- Paperback: 722 pages
- Publisher: O'Reilly Media; 1 edition (August 23, 2013)
- Language: English
- ISBN-10: 1449339611
- ISBN-13: 978-1449339616
- Product Dimensions: 7 x 1.5 x 9.2 inches
- Shipping Weight: 2.6 pounds (View shipping rates and policies)
- Average Customer Review: 4.5 out of 5 stars See all reviews (34 customer reviews)
- Amazon Best Sellers Rank: #150,143 in Books (See Top 100 in Books)
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Scala Cookbook: Recipes for Object-Oriented and Functional Programming 1st Edition
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About the Author
Alvin took the circuitous route to software development. He managed to get a degree in Aerospace Engineering from Texas A&M University, while all he was really trying to do was play baseball. Once he became a practicing engineer, he realized he liked software and programming more than engineering. So in approximate order he taught himself Fortran, C, Unix and network administration, sed, awk, Perl, Java, Python, Ruby, JRuby, Groovy, PHP, and Scala. During this process he started a software consulting firm, grew it to fifteen people, sold it, and moved to Alaska for a few years. After returning to the “Lower 48,” he self-published two books (“How I Sold My Business: A Personal Diary”, and “Zen and the Art of Consulting”). He also created devdaily.com, which receives millions of page views every year, and started a new software consulting business, Valley Programming.
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Top Customer Reviews
The book is more of a reference manual than a reading book. It consists of a large number of practical problems and their solutions. But what I liked is that for every topic there is not only a solution, but also a paragraph called 'discussion' which goes a little deeper into the subject.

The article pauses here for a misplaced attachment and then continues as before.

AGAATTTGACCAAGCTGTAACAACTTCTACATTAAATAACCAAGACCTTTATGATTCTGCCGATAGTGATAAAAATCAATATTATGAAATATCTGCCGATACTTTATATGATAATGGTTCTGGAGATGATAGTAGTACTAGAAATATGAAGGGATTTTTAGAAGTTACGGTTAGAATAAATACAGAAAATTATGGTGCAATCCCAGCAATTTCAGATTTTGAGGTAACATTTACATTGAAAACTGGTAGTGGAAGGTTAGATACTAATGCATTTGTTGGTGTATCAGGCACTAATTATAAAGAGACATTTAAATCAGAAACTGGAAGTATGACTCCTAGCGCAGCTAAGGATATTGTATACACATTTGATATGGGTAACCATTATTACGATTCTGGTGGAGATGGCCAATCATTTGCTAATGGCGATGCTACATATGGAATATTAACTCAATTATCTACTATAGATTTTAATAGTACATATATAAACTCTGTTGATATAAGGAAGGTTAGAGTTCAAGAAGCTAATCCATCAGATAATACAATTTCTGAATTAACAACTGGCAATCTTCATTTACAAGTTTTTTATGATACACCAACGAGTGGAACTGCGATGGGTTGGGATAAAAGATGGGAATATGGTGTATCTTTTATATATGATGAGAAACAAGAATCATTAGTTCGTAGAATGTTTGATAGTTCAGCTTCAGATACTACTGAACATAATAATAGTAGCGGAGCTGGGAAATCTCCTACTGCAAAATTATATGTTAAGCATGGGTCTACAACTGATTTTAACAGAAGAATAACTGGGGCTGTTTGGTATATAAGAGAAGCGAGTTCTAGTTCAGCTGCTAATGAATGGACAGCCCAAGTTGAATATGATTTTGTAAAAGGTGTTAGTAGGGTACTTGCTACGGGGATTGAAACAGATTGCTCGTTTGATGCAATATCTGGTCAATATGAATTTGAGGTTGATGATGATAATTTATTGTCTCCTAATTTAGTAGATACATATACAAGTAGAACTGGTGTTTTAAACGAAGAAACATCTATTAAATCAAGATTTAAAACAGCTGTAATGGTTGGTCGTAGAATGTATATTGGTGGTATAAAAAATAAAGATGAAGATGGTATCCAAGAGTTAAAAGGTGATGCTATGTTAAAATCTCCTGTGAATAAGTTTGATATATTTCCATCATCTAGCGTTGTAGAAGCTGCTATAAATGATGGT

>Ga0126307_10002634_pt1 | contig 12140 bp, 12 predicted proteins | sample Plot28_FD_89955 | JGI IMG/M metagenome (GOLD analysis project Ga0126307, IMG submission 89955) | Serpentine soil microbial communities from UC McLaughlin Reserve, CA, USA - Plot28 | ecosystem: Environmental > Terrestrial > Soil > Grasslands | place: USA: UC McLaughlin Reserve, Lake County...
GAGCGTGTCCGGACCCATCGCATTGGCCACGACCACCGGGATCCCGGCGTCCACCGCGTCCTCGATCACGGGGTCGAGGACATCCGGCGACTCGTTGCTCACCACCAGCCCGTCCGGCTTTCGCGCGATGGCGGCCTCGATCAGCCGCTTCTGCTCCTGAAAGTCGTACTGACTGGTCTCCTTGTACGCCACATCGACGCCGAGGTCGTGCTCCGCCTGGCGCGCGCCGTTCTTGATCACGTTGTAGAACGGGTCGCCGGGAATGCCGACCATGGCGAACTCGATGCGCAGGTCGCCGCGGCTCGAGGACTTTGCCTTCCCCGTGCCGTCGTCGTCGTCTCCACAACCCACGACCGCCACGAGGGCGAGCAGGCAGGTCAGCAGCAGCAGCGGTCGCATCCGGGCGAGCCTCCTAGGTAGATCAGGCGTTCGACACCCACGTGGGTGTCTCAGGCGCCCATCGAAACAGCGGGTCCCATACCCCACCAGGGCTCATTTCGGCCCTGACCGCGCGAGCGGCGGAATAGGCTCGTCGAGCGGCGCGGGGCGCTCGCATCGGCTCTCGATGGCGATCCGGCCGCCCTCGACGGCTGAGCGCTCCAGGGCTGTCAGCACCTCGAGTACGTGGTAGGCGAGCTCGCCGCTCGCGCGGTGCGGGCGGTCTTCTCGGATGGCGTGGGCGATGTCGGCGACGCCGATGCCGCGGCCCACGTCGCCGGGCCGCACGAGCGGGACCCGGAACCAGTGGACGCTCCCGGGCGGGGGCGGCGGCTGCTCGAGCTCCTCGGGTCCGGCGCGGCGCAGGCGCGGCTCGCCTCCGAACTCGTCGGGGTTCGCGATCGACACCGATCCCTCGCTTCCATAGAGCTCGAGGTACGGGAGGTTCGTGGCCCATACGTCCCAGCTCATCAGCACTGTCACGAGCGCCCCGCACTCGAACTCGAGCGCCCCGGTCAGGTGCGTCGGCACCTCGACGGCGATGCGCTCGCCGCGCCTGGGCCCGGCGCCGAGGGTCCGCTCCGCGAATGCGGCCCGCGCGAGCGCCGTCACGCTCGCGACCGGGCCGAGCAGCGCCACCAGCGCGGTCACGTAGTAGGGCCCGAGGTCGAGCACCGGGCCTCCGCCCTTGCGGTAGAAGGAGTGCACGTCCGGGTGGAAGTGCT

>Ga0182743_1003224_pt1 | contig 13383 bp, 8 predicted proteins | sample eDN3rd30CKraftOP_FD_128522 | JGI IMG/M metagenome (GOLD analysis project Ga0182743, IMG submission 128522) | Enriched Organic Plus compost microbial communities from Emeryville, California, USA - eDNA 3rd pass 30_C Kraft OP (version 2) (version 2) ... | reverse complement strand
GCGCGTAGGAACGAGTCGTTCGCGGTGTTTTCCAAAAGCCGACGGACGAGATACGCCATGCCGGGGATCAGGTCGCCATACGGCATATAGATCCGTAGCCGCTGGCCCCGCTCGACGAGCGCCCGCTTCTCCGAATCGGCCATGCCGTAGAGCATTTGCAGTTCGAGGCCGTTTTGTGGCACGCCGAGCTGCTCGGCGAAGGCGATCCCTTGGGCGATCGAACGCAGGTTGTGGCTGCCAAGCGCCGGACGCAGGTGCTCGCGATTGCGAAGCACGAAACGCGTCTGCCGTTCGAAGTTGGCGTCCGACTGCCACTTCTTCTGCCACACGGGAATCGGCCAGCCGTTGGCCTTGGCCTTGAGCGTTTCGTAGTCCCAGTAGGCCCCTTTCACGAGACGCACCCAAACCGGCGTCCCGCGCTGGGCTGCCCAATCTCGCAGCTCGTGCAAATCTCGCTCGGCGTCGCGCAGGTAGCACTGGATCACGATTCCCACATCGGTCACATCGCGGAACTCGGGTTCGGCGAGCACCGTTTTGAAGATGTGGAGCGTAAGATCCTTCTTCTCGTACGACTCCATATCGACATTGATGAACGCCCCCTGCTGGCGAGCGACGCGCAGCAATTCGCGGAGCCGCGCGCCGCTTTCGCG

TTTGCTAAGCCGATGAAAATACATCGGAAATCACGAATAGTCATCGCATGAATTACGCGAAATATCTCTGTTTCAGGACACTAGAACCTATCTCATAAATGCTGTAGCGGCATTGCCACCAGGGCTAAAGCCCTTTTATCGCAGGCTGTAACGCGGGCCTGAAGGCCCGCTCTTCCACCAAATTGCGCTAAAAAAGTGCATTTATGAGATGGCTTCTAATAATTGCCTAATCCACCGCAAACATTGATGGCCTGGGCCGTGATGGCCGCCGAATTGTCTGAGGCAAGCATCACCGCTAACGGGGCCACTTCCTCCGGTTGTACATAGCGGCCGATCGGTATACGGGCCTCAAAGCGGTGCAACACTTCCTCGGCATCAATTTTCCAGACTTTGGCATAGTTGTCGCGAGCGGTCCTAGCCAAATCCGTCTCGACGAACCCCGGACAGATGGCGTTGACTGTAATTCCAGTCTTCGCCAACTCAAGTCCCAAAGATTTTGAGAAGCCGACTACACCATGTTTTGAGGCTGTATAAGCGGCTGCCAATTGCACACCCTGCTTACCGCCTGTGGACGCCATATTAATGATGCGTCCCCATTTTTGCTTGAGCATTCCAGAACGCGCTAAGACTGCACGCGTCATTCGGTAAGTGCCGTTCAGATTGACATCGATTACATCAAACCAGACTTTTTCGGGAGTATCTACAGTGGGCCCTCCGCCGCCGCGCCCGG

One could wonder why one would need such a book if you could just Google your question and find the answers on the Internet. But the trouble with that approach is that, in particular for Scala, for each problem there are many possible ways to solve it. And some of them might not be good practice, might be deprecated or just plain wrong.
This book gives solid answers, teaches about best practices and tries to tell you where to apply to solution and where not.
But I HAD heard of LISP, Haskell, C#, Java and my beloved Python. Little did I realize before the conference (3 years ago) that Scala actually COMBINES the best of all those, runs on the Java JVM, uses tools like Ant seamlessly, and has non-glue access to ALL the Java libraries.
But that's just the beginning. Scala is niether purely functional nor purely imperative, is static typed, yet works wonderfully in my real time robotics applications. Unlike even C#, let alone Java, you can do "quick" object compile commands without statics or class declarations, just like a script! You can access the JVM compiler, or .net. or scala's own interpreter, depending on your need. WOW. Scala has the functional bennies of pattern matching, macros, currying, tail recursion, immutability, algebraic types, lazy evaluation, pattern matching and many more; fixes the non unified type and type erasure as well as checked exceptions problems in Java (and many others); Scala has a unified type system (like C#) unlike Java, even though it is Java seamless!
So what do all these wonderful things have to do with this gem of a book? Easy: what good is a book if it just rehashes the Java features and misses the unique wonders of Scala? THIS TEXT DELIVERS! By that I mean it gives examples of ALL the differences, in English and code, that make this language a winner among winners.
At over 700 pages, you can frame this amazing book as a learning text, a reference, a cookbook, an encyclopedia, and for sure a valued friend for the library of every Java and C# jock. Because of parallel, concurrency and run time features (dear to the heart of roboticists, circuit folks like me), I believe that this text gives powerful evidence that Scala could not only be the next Java, but next C in circuits, Erlang in parallel (Early Scala used the Actor model, but that is being phased out for AKKA in the next few releases), and Lisp in functional!